You see it in the geography. Israel goes out of Egypt and (ultimately) into the Promised Land. You see it in terms of understanding. Israel goes out of ignorance and into the light when God reveals Himself as Redeemer and Creator. You see it in terms of service. Israel goes out from slavery to Pharaoh and into the service of the Living God. He says in Exodus that Israel will be to Him His “treasured possession…a kingdom of priests and a holy nation” (19:5-6).

That same pattern of “going out” and “going in” is followed in the greater redemption accomplished by Jesus, through His death and resurrection. You see it in our “geography.” By faith in Jesus we are brought out of the kingdom of the World and into the kingdom of God. You see it in terms of understanding. By the work of the Spirit, we are no longer ignorant of sin (which is a gracious gift) and we are no longer ignorant of God because He makes Himself known to us as Redeemer and Creator. And you can see it in terms of service, too. Apart from Christ we only serve sin and death and (ultimately) the devil – they are our masters. But through faith in Jesus we are brought out from such futile service and into the service of the Living God (Hebrews 9:14). The New Testament understands Christians to have become the treasured possession and kingdom of priests that Israel was supposed to have been (see 1 Peter 2:9-10) In Christ, the believer has gone out from alienation from God and into His very presence by the work of the Holy Spirit within us.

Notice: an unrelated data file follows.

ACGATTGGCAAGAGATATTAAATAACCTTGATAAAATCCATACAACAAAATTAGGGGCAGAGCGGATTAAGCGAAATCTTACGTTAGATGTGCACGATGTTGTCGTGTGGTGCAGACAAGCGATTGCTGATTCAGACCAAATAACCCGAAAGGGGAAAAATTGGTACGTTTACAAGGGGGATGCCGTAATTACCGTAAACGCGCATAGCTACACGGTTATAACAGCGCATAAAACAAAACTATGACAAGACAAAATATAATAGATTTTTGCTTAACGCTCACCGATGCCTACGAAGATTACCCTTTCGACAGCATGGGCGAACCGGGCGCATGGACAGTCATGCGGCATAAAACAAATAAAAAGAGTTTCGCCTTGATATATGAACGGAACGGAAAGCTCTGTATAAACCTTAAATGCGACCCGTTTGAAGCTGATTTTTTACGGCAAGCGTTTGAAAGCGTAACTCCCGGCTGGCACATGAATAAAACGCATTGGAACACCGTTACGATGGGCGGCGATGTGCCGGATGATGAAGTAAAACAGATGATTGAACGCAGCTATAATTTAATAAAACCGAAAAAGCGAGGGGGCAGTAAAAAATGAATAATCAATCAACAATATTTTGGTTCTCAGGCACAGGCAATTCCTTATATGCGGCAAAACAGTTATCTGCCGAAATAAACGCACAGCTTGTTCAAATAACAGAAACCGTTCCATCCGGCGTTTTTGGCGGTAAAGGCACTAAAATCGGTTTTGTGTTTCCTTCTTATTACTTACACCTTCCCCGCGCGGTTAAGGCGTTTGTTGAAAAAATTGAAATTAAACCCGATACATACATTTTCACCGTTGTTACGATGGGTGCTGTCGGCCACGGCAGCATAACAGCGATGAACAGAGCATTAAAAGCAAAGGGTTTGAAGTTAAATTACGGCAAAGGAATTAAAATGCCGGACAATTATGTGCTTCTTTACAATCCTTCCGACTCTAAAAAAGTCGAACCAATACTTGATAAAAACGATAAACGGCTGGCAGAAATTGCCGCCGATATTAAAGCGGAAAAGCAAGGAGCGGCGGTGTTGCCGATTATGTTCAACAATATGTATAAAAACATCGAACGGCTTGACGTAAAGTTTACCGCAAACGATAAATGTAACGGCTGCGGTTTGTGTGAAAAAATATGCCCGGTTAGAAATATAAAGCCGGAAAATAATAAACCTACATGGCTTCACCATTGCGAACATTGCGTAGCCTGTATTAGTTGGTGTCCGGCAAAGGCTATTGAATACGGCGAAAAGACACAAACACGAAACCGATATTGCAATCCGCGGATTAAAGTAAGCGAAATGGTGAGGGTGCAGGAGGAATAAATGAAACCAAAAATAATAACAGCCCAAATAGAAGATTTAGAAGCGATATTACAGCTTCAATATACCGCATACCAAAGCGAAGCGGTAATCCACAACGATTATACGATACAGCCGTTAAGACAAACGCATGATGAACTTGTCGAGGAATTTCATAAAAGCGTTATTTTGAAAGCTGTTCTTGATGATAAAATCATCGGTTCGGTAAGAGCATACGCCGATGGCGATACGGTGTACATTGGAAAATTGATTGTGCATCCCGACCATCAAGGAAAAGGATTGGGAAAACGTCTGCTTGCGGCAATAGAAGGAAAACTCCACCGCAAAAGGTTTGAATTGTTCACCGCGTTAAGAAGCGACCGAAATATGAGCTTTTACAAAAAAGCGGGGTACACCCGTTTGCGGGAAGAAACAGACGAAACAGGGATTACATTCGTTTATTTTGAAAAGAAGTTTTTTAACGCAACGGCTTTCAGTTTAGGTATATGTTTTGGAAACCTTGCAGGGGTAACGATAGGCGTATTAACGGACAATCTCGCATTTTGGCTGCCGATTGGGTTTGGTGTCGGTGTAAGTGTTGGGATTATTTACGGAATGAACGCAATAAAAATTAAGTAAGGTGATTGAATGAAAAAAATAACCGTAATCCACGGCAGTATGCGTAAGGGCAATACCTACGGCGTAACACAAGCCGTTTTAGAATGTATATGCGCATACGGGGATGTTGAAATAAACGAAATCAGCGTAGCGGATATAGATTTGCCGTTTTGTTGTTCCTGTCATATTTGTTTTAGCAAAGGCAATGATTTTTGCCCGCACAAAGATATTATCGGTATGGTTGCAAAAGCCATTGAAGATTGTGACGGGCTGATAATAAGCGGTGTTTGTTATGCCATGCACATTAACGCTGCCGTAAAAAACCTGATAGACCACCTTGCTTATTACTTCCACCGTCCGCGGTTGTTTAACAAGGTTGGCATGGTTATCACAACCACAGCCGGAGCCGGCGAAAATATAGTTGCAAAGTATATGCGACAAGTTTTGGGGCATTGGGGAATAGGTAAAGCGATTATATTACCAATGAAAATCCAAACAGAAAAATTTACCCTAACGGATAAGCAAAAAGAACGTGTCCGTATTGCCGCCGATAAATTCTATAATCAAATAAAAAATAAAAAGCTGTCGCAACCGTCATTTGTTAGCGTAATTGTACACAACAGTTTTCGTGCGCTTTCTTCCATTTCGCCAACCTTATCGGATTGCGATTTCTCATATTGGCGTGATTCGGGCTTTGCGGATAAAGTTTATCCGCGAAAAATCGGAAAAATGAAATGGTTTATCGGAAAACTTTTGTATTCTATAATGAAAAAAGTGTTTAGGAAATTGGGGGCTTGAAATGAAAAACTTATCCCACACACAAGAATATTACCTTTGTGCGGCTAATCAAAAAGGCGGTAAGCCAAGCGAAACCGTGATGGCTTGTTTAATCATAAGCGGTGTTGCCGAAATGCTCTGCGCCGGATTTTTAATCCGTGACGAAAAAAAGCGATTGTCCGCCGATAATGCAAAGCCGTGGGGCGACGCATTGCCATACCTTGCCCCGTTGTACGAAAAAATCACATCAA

For us, the exodus accomplished by Jesus begins with freedom from the guilt and power of sin. The Gospel begins with forgiveness and the release from bondage to sin and death. But the Gospel does not end there. It keeps going out of death and into life – full life, abundant life – in Christ.

Sometimes we forget that part of the Gospel; we don’t go past forgiveness and we wonder why life seems lacking. In the exodus we see God urging – and more importantly guiding – His people, much like Aslan in C.S. Lewis’ Chronicles of Narnia when Aslan says to the children, “…further up and further in! You are not yet as happy as I mean you to be.” Though the fullness of that joy must wait until we reach the true Promised Land – the new heavens and new earth that will come when Christ returns – the going out/going in pattern of redemption means that we may now enter in to the new life Christ has won for us when he rose again from the dead.